NBN Co has activated the first premises using fibre-to-the-curb (FTTC) technology on its network, achieving 109 Mbps download speeds and 44 Mbps upload speeds.
The trial took place in Coburg in North Melbourne using VDSL technology over a 70 metre copper line already serving the premises.
FTTC differs from other fibre technology like the more expensive fibre-to-the-premises (FTTP) by delivering fibre from a distribution point to the property boundary, then connecting to the premises with existing copper lines from there.
NBN Co estimates each FTTC connection will cost approximately $2900, which is $1500 cheaper than the estimated cost for a FTTP connection. The company claimed that the latest trial shows that FTTC connections can achieve the same maximum speeds of FTTP at 100/40 Mbps while costing less.
Morrow spoke candidly about his hopes for FTTC, saying it would cost another $10 billion to upgrade the existing FTTN network to the more expensive FTTP.
"Of course, I understand why some people come out with glib catchphrases like, 'Do it once, do it right, do it with fibre'. If only it were as simple as that in the real world. Here are the plain facts. This network is not being delivered as a free gift – the government wants taxpayers to get their $49 billion back and expect a small return as well," said Morrow.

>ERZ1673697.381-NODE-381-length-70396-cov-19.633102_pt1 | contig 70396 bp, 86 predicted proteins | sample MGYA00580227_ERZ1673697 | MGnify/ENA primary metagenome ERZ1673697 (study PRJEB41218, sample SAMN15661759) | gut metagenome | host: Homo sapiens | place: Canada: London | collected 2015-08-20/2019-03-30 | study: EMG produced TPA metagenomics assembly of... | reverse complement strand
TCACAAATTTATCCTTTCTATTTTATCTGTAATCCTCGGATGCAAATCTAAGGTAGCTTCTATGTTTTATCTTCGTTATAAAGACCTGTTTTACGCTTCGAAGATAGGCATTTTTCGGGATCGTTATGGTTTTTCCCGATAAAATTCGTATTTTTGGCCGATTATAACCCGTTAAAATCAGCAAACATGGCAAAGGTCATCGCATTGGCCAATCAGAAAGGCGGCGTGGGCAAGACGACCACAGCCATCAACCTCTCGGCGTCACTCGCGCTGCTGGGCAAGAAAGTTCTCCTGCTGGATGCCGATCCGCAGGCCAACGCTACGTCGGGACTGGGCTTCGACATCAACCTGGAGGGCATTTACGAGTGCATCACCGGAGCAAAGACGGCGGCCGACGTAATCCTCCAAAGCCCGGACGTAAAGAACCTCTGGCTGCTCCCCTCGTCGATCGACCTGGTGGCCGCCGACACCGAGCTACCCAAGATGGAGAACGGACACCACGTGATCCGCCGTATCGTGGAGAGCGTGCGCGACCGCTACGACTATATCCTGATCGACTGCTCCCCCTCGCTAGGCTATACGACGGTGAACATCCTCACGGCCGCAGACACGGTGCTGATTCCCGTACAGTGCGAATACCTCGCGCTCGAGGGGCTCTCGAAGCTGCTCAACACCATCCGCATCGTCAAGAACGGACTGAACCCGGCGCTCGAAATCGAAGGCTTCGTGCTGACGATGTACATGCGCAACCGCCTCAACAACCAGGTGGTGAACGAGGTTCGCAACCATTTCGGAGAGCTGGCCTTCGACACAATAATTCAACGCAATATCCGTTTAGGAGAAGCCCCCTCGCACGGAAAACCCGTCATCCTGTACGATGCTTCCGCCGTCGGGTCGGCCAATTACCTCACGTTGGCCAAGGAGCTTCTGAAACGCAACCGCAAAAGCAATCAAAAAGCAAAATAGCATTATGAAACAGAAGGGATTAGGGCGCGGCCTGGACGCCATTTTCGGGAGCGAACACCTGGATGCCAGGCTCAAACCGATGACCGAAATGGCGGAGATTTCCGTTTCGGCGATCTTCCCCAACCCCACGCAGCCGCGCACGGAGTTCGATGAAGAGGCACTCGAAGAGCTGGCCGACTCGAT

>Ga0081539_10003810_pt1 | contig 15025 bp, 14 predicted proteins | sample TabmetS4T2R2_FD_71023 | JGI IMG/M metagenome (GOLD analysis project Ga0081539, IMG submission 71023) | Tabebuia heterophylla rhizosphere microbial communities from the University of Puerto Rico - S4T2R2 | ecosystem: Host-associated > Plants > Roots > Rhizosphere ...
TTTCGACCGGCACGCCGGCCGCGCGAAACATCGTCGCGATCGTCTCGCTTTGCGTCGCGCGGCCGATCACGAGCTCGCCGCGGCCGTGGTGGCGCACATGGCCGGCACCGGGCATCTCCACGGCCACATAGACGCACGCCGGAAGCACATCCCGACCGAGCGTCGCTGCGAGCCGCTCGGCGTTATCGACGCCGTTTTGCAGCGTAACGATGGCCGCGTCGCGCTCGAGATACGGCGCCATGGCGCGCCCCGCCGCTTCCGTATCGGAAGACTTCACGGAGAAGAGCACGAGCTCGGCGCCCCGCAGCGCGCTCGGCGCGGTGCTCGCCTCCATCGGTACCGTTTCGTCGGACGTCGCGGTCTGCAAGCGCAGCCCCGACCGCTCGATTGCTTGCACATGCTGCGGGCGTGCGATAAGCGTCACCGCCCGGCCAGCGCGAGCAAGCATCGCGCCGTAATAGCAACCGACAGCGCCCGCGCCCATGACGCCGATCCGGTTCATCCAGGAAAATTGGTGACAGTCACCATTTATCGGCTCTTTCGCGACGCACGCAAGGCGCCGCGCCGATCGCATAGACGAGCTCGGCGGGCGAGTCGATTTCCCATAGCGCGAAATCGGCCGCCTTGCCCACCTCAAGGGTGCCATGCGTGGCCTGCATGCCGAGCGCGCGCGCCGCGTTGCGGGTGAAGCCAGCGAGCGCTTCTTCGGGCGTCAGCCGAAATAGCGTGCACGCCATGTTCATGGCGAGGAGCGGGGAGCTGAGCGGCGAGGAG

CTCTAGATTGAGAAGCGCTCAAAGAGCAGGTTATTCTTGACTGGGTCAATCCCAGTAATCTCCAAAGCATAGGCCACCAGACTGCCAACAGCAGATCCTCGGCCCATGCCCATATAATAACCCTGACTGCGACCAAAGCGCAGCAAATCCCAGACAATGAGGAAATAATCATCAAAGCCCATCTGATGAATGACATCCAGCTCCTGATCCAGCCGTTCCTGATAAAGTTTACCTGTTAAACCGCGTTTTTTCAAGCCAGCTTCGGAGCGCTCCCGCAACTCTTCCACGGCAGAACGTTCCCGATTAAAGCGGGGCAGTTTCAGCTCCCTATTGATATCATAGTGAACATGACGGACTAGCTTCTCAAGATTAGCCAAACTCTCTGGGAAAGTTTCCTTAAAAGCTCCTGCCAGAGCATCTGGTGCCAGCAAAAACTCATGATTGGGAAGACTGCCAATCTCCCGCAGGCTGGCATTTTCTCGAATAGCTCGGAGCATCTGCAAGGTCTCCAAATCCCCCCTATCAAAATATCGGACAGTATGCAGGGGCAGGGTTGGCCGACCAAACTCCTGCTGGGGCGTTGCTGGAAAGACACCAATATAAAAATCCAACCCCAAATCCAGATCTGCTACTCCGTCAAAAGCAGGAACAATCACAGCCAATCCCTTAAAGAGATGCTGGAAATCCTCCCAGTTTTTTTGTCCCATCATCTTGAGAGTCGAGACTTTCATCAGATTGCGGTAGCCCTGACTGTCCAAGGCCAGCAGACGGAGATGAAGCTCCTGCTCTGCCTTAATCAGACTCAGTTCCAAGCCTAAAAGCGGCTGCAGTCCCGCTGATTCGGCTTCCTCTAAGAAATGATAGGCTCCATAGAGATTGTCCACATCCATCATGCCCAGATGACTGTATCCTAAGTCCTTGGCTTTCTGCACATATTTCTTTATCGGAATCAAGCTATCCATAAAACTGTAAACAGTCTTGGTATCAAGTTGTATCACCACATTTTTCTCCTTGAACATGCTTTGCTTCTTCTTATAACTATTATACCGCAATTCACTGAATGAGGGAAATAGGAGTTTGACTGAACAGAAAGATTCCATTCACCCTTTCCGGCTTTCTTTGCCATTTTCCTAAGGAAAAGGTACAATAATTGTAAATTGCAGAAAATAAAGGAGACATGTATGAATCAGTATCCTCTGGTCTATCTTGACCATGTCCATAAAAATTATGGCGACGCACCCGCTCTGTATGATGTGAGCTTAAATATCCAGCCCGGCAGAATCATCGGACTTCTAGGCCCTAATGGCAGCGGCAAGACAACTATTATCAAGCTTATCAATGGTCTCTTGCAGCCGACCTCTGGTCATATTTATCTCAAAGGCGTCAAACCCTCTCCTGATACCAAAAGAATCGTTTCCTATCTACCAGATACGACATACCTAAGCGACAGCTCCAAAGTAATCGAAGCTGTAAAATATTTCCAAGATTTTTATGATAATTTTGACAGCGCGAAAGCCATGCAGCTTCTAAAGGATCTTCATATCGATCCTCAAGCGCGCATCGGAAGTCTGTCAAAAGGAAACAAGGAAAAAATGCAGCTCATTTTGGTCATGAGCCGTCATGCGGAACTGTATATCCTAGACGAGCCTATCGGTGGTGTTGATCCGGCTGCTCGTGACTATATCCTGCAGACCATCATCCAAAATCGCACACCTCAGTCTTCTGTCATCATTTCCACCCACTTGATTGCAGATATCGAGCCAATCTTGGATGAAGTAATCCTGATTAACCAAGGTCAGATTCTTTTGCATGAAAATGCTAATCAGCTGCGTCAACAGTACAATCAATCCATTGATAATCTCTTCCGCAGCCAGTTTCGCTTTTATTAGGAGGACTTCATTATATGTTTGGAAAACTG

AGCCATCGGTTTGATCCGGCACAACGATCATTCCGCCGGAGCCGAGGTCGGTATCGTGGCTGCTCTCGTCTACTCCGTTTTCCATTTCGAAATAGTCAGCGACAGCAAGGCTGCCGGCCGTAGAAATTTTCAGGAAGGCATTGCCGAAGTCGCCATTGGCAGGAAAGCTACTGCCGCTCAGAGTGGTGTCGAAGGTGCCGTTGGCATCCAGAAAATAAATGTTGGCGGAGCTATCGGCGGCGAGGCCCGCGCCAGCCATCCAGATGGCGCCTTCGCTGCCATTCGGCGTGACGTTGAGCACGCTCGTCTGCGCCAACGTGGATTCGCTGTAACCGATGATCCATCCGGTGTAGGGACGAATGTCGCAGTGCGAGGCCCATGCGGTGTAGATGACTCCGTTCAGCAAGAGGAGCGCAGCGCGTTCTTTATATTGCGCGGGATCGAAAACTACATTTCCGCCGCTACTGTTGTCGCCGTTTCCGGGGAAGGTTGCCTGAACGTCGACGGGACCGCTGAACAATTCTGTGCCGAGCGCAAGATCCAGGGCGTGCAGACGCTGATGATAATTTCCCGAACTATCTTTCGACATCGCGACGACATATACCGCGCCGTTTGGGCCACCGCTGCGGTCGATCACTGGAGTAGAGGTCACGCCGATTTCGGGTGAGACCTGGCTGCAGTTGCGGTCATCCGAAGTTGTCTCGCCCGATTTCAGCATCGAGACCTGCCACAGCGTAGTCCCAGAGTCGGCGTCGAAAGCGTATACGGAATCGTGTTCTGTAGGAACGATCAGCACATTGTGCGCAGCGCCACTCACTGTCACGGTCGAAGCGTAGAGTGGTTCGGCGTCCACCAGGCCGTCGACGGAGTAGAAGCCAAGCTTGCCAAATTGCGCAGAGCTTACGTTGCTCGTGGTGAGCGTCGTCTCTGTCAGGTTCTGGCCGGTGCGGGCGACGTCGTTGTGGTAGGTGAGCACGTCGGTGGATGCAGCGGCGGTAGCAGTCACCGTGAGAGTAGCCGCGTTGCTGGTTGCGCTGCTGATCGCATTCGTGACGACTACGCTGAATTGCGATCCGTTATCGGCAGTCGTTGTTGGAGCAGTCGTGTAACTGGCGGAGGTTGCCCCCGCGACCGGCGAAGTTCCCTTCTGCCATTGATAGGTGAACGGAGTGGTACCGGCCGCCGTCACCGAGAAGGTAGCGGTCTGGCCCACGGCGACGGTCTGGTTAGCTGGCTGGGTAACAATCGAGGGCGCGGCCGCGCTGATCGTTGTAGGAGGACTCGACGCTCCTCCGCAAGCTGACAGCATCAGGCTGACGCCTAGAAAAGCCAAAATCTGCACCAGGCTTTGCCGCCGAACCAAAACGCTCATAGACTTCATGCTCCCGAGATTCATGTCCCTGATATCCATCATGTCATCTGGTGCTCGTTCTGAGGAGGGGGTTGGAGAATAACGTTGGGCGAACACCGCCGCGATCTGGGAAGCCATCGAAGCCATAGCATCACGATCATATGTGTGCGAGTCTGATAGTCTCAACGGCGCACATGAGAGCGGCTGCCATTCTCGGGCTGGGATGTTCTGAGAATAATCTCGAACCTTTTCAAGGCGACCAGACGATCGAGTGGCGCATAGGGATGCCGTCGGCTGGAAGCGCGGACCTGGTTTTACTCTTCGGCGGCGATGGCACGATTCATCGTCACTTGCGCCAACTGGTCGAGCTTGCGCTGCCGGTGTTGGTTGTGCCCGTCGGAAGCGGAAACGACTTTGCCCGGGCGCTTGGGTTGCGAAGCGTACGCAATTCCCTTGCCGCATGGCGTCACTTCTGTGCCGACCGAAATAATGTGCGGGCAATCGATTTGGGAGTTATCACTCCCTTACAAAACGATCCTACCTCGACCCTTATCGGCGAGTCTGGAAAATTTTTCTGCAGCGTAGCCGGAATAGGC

"That means that the people who will ultimately pay for the NBN network are the Australians who buy services delivered over the network. So, to be quite blunt about it, the more money that NBN spends on building the network then the more expensive the services will be for Australians – it really is that simple.
The FTTC footprint is scheduled to roll out to one million premises. Last month, Morrow told a parliamentary committee that expanding beyond the initial premises would be dependent on reducing costs even further and speeding up deploying, which said the company was working on.
Morrow also revealed to the committee that NBN Co executives pitched to the government and board a plan to convert the four million premises on the FTTN footprint to FTTC, but the plan was rejected citing a "significant" increase in costs.
Last week, the Telecommunications Industry Ombudsman released a report claiming complaints about the NBN had doubled over the past 12 months, though the company noted that fewer than 15 percent of those complaints were directed towards the company, rather than retail service providers delivering service on the network.
The number of active premises on the NBN also doubled last year to 2.4 million.